The three key demands issued by London First include a lower minimum salary for non-EU workers — currently US$40,000 (£30,000) annually' a six-year "transition period" after Brexit to allow overseas workers to fill the gaps in industries with skills shortages, and fewer visa restrictions for non-EU workers. Moreover, they propose the government hands over a chunk of responsibility for policymaking to the Migration Advisory Committee, an independent public body, to decide how many visas should be handed out, and for how long, in each industry.
The group believes that in combination with an effective system that reduces unnecessary administrative costs, and robust checks and balances necessary to restore public confidence in immigration, their proposals could deliver a fair system for migrant workers.
London First Chief Executive Jasmine Whitbread said that continued access to top international talent is the "number one concern" for the capital's business community. This is perhaps unsurprising given individuals born in the EU make up over one in ten of London's workers (682,300 people and 12 percent of London's total workforce) and contribute US$37 billion (£28.5 billion) to the wider economy annually.
"The Prime Minister's reassurance for EU citizens already working here is a welcome first step, but it's taken a year to get this far and we still have a long way to go. Government has said it wants business input and this is the first test of that commitment. Business leaders across all sectors have worked together to jointly propose a realistic way forward that will manage immigration while ensuring our economy can continue to grow. We are looking forward to the government's response," Whitbread added.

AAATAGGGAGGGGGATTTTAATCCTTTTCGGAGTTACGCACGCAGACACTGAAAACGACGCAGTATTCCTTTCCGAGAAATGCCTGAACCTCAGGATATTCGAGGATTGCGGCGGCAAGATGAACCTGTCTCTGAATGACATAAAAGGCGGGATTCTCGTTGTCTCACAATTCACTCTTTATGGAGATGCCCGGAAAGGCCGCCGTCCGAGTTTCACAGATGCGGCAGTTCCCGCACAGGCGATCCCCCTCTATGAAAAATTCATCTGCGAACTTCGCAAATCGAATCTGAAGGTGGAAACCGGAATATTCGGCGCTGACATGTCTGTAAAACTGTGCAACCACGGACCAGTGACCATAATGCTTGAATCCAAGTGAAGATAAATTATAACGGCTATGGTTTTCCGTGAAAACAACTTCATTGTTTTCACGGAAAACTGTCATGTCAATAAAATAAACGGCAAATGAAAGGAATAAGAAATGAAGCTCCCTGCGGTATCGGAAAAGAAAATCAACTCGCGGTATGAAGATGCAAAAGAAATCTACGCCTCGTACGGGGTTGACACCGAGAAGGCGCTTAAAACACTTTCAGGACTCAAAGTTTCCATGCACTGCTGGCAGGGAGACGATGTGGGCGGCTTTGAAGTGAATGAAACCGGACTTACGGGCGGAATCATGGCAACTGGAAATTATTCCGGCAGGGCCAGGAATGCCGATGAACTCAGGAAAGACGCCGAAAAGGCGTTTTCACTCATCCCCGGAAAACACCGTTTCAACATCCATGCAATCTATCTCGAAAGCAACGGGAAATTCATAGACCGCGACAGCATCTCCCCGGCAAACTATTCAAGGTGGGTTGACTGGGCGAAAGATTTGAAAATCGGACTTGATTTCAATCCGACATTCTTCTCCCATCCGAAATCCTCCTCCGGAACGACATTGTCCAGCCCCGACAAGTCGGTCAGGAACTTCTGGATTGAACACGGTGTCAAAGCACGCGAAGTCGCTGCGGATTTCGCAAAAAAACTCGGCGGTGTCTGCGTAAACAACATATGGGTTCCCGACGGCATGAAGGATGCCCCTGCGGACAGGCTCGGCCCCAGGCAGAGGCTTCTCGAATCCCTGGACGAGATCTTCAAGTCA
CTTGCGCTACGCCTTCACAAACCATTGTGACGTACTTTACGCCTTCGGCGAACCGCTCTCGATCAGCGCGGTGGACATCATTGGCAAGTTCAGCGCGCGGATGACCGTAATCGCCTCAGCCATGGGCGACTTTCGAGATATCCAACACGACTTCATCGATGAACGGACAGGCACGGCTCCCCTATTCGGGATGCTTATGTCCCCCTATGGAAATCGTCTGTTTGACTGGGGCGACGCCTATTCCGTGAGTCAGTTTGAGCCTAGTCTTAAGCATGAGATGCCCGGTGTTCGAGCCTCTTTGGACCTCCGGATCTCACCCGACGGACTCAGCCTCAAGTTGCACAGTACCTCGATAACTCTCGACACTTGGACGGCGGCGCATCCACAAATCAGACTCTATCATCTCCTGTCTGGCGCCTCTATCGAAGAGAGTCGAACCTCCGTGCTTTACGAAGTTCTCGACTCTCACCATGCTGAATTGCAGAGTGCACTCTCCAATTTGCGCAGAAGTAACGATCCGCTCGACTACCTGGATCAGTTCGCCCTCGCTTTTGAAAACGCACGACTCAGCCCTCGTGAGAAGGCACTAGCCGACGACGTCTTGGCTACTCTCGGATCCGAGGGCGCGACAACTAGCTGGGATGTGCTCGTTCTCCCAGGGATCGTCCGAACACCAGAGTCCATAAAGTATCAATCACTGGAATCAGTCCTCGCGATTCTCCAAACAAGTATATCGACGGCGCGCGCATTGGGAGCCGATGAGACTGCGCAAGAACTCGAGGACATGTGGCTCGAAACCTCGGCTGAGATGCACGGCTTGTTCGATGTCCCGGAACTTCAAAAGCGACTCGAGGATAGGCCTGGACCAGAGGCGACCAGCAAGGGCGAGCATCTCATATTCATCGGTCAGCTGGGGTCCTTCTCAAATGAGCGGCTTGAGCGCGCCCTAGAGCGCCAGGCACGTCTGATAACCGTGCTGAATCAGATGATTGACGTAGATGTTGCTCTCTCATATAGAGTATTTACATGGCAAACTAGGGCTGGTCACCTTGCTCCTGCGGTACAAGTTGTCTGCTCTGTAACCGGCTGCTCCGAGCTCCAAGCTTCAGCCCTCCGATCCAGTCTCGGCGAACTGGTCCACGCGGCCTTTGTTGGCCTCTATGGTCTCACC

Typically, London businesses rely on people born outside of the UK to fill skills shortages — 15 percent of people working in London's financial services were born in the EU, nearly one in three workers in the construction sector (30 percent) and over one in ten doctors in the NHS (13 percent) were born in EU countries.
Many firms surveyed said they had achieved much of their growth since 2010 due to their ability to recruit talent from around the world — some businesses consulted, recruit up to a quarter of their workforce from the EU, and uncertainty about EU nationals' rights post-Brexit is said to be creating a great deal of angst among staff, who fear deportation.
"We cope with skills shortages by employing foreign labor. This makes up 60-70 percent of the total construction workforce in London. Certain trades, like dry-lining and carpentry in particular, come from Eastern Europe. The critical step is to secure transition rules which allow skilled European labor to remain in London. We also need a much more joined-up, long term approach. Government, business and further education providers have to make sure there are enough of the right courses in the right places to meet demand, delivered by teaching staff who are actively involved in the industry. Put in the effort, and we can train up British labor," Mr. Rob Perrins, Chief Executive of construction giant Berkeley Group, told Sputnik.
The Conservative Party repeated its pledge to cut net immigration to the UK to the "tens of thousands" in its 2017 general election manifesto.
In 2016, net immigration dropped to 248,000 in 2016 — 84,000 less than 2015, but still a far cry from government targets.